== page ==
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I'm writing a GP that I need some advice on for crossover and mutation operations. The GP is attempting to find the best solution for a matrix that has hard row constraints and softer column constraints.

For a given solution in the population, the rows contain a random combination of object type ids from a fixed set. The GP is trying to find a solution where, after the rows are laid out, if you tally the id's in each column, the number of each type must fall within a recommended range for that id. I wrote a fitness function that allows me to grade the solution on how close it comes to the columns constraints - 100% being all the columns fall within specs.

Where I need a little advice is on my crossover. Parents are chosen from solutions with higher fitness scores. I have a one-point crossover where I slice some rows from the top of the father and the complimentary bottom rows from the mother to generate the offspring. I can't slice by column because that would almost always make the solution infeasible.

Does this approach seem reasonable for crossover? I'm worried that not enough good genetic 'material' passes from generation to generation to ultimately make this feasible. For mutation, I just plan on re-randomizing a row or two and checking the new fitness score for the solution.

Thanks for any advice as I plod along.

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This question might be better on programmers.stackexchange.com. –  Joachim Pileborg Jul 18 '12 at 6:06
How so? A search for 'genetic algorithm' on this site found several pages of hits, all having to do with problems along the same line as my own. –  cardinalPilot Jul 18 '12 at 13:23
Your question seems more conceptual and less specific. SO is more for specific problems about code while Programmers is more for conceptual questions about coding in general. –  Joachim Pileborg Jul 18 '12 at 13:26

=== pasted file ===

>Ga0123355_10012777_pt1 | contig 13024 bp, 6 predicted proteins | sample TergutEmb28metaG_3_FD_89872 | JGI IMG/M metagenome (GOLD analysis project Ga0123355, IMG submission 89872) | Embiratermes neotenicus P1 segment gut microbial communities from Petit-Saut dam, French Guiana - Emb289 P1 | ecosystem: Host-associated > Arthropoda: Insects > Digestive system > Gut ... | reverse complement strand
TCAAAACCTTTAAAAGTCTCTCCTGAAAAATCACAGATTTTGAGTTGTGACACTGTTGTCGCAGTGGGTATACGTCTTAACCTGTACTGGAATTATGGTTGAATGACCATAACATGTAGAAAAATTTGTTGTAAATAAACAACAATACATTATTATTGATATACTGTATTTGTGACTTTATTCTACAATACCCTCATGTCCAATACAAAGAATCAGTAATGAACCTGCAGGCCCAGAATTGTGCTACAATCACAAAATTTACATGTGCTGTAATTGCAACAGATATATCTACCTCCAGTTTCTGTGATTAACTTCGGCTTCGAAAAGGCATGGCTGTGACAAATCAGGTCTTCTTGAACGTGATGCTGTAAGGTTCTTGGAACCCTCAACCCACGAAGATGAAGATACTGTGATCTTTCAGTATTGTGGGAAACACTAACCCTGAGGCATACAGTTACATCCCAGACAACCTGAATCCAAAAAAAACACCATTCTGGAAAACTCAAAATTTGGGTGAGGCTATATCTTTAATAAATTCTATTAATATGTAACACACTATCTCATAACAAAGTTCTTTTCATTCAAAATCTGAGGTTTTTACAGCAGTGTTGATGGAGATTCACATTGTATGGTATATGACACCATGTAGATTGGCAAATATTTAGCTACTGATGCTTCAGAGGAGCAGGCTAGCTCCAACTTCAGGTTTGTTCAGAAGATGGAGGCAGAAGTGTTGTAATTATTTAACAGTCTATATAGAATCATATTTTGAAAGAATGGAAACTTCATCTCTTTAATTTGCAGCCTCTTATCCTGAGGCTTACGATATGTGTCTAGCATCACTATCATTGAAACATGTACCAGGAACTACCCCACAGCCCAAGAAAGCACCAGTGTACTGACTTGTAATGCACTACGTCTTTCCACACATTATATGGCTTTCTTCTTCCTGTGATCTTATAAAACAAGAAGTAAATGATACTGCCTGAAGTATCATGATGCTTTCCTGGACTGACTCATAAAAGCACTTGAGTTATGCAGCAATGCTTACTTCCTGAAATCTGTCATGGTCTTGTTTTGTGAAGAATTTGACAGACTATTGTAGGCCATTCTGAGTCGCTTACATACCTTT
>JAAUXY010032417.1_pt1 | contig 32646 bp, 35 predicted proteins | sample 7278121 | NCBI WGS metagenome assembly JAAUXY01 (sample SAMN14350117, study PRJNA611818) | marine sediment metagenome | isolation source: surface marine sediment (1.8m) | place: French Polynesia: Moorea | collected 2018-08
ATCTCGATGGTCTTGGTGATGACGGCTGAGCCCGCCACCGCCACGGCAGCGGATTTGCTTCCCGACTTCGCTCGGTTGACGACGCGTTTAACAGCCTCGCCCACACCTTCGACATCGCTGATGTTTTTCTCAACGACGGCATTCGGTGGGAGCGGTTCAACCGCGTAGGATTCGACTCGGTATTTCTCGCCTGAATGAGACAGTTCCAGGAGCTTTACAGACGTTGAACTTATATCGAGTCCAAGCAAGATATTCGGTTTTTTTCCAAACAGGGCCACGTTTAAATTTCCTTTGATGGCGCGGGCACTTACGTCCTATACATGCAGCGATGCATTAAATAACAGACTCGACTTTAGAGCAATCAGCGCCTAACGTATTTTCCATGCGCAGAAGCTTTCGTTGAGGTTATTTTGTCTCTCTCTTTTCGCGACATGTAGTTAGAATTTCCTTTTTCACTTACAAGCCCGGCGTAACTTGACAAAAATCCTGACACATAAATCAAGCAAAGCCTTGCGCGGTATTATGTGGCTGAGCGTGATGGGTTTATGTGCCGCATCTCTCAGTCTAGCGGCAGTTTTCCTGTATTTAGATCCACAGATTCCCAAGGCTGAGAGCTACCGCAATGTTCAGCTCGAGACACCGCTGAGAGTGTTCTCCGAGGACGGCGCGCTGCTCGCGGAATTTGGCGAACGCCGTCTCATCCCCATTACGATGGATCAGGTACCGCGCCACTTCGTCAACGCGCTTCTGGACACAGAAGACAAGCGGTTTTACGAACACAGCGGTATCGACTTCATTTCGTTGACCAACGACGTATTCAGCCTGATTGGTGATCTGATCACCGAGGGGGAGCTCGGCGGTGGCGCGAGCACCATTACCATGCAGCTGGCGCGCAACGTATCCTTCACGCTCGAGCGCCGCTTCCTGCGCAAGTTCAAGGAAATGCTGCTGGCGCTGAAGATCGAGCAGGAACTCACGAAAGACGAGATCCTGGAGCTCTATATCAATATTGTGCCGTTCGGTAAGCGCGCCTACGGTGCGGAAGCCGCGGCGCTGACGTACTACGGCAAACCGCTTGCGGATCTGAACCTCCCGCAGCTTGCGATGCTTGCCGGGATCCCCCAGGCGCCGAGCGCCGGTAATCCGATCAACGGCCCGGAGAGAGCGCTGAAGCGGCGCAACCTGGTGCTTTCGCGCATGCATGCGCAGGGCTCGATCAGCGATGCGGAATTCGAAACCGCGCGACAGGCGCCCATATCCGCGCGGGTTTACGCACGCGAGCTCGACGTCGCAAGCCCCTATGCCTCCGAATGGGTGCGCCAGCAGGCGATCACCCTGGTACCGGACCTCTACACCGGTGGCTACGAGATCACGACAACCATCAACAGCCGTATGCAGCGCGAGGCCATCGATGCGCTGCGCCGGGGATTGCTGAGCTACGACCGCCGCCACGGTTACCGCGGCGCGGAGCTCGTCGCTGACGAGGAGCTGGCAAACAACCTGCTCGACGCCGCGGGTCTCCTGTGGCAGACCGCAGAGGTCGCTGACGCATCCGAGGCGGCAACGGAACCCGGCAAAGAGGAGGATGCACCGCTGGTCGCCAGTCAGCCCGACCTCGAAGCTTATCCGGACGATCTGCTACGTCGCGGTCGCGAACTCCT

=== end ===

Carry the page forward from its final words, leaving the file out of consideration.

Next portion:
You could relax your hard constraint to a certain extent when generating new solutions. That will allow more diversity. You can add a penalty where a solution which violates a constraint is penalized, with the degree of penalty a function of the extent of violation. You can also increase that penalty as the violating solution ages. This allows for greater diversity, and will aid in hill climbing especially during the initial generations. –  VSOverFlow Jul 18 '12 at 16:19

1 Answer 1

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In any genetic algorithm, the crossover method should be chosen to appropriate to the encoding of the solution. If crossing over in a particular way would make many of the offspring non-viable, then you shouldn't cross them like that. However, it does sound like crossing over rows would prevent you from exploring the search space thoroughly.

There are several approaches that you could use to address this:

  1. Use a "course" fitness function initially, which does not penalise invalid solutions as harshly initially, as suggested by VSOverflow. Such approaches are not absent from the literature either - see Punch (1996) for example.
  2. Split your population into several initial subpopulations, and don't permit them to interact except occasionally. This will slow the convergence of rows so that promising rows are less likely to be killed off by random chance.
  3. If a more fine-grained selection would be possible to swap even individual cells (in a controlled fashion, so that the results are still valid afterwards) that's probably a good idea.
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